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Which can a bosom of itself uncase,

And teach the heart how to subdue the heart!
Which gains unbloody bays and conquests thus,

So softly, gently conquering us by us!"

To show his charge her actual condition, and to destroy the false ideas that Agenor had instilled into her mind, Phylax relates the history of the Creation. Here, of course, we cannot avoid instituting a comparison between our poet and Milton: and I think that he can be read with pleasure, even after "Paradise Lost." It would appear, too, that Milton is indebted to him for more than one idea. The description of Paradise is so beautiful, that I must make rather a long extract.

"Within, rose hills of spice and frankincense,

Which smiled upon the flowery vales below,
Where living crystal rolled its influence,
Whose musical impatience did flow

With endless chiding the pure gems beneath,
Because no smoother they had paved his path.

"The nymphs which played about this current's sides
Were gentle Thoughts, tralucid fair Desires;
Love, as of lately-won and long-wooed brides;
Fair Contemplation, with his high aspires;
Snowy embraces, cheerly-sober eyes,
Gentleness, Mildness, Ingenuities.

"At full length on the beds of flowers did lie

Smiling Content, Ease, Sweetness, Softness, Pleasure;
Then in the carpet walks there danced by
Calmness and Trust, Security and Leisure,
Accomplished Joy, brisk Firmitude, and Health,
The only jewel which makes wealthy Wealth.

"Fair roses here would only spend their blush
On their deformitude, should they compare
With those fair eyes, with which the rosybush
Looks up and views its beauteous neighbours there :
Nor were your lilies white, if these were by,
Whose leaves are all fair writ with purity.

"The early gales knocked gently at the door
Of every flower, to bid its odours wake;
Which, taking in their softer arms, they bore
About the garden, and returned them back
To their own beds; but doubled by the blisses
They sipped from those delicious sister-kisses.
"Upon the wings of those enamouring breaths,
Refreshment, vigour, and new spirits tended :
And wheresoe'er they flew, cheered the green paths,
And with fresh airs of life all things befriended;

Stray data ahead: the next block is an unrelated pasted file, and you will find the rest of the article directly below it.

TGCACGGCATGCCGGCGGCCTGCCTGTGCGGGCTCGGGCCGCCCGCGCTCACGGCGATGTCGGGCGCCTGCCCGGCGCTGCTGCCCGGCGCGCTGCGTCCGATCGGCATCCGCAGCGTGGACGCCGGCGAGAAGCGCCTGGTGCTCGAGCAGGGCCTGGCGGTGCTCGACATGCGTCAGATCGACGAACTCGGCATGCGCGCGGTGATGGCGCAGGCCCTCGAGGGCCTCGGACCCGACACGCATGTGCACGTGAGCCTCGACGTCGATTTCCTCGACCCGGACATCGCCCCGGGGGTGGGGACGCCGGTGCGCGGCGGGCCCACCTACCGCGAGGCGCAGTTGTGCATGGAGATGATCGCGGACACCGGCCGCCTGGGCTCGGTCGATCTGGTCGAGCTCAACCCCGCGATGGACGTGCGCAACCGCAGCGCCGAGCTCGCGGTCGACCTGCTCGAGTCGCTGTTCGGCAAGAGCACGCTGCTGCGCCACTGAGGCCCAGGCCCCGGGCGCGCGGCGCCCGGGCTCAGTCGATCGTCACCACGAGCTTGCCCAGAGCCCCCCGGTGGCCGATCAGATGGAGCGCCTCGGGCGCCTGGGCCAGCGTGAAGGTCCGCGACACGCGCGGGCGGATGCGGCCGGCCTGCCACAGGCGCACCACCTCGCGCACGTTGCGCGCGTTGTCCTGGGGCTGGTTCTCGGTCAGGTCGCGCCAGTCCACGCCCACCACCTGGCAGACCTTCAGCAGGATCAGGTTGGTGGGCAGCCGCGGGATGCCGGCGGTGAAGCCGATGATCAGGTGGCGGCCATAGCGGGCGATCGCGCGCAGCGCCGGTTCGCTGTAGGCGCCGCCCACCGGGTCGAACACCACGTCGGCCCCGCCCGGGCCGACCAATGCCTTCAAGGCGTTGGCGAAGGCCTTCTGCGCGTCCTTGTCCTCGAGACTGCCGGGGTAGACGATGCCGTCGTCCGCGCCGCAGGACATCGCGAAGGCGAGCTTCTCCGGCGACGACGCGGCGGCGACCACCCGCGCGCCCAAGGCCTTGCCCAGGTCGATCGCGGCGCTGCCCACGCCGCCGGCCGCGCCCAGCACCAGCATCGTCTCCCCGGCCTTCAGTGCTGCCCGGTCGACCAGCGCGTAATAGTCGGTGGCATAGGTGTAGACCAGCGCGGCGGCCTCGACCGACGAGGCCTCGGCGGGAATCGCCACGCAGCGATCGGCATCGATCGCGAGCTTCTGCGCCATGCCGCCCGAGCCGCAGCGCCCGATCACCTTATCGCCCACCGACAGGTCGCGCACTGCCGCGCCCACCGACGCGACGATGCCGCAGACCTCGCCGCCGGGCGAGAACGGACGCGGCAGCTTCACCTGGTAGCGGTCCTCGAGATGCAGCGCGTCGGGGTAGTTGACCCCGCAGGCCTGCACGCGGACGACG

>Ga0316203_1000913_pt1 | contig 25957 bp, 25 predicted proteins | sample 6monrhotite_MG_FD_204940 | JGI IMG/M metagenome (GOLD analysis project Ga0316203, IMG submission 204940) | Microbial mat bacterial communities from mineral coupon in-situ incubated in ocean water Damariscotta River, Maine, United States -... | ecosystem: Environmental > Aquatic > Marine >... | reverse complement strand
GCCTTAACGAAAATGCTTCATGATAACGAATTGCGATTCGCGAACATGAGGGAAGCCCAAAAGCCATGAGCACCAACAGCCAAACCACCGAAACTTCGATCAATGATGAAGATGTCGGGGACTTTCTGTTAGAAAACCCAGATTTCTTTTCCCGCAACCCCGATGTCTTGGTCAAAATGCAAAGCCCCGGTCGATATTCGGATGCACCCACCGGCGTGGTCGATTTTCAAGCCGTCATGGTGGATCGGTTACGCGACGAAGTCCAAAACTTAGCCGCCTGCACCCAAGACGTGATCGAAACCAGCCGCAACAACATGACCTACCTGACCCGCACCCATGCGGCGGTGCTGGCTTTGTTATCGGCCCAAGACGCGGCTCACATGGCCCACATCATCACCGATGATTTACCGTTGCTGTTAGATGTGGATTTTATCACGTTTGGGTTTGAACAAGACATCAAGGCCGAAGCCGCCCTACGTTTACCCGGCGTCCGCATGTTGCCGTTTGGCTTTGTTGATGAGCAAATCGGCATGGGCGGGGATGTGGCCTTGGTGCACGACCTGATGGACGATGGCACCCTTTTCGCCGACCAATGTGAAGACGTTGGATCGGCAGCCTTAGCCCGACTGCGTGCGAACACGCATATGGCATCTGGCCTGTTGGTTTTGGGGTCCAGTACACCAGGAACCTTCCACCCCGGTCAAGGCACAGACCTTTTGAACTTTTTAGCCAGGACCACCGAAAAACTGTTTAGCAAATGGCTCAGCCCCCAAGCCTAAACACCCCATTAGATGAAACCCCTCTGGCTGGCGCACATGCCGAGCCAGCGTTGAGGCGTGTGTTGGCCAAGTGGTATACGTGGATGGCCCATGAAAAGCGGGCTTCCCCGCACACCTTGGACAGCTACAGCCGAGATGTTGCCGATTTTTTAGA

And sweetly whispered with each leaf-armed tree,
Plucked from the grand stock of eternity.

“High in the shady galleries sat a choir
Well worthy such a chapel ; birds of praise
Whose most harmonious throats did all conspire
To pay for their sweet home in sweeter lays :
And when the gales did kiss the boughs, you might
Have seen a rustling tempest of delight."

The creation of man is then described. The spot in which it was determined is thus finely described :

“A place there is, retired far and high
In the bright tower of eternal rest,

Roofed, paved, and walled with immensity;
In at whose door no creature ever passed."

The whole proceeds in a manner which shows that Milton had his eye on our poem, till we come to Adam's desire to have an help meet for him. Then Beaumont enters the lists with Spenser: and the lines, though miserably out of place, are so graphic in themselves that, had I to decide between the Palace of Sleep, in the Fairy Queen, and the following, I should give the palm to Spenser, simply on the ground of priority. Pity is sent to Sleep's abode, in order that Adam may experience her strongest influence.

"Before the gate there stood a lazy lake,

Whose waters never yet were known to stir;

Upon the bank, Oblivion did make

His bed of sluggish moss and cankered fur:
And remoras and cramp-fishes groping lay,
About the bottom of the mud and clay.

"Up from the water crept a heavy cloud
Of dusky vapours, on whose back did ride

Gross Drowsiness, who rubbed her eyes, and bowed
Her dull and overladen head aside :

About the swarthy sides, which thick were spread,
Bats, owls, and other night-birds fluttered.

"Beyond the lake poppy and mandrakes grew,
Nodding unto their neighbour clump of trees,
Which were, the willow, cypress, box and yew;
Under whose boughs lay Quietness and Ease: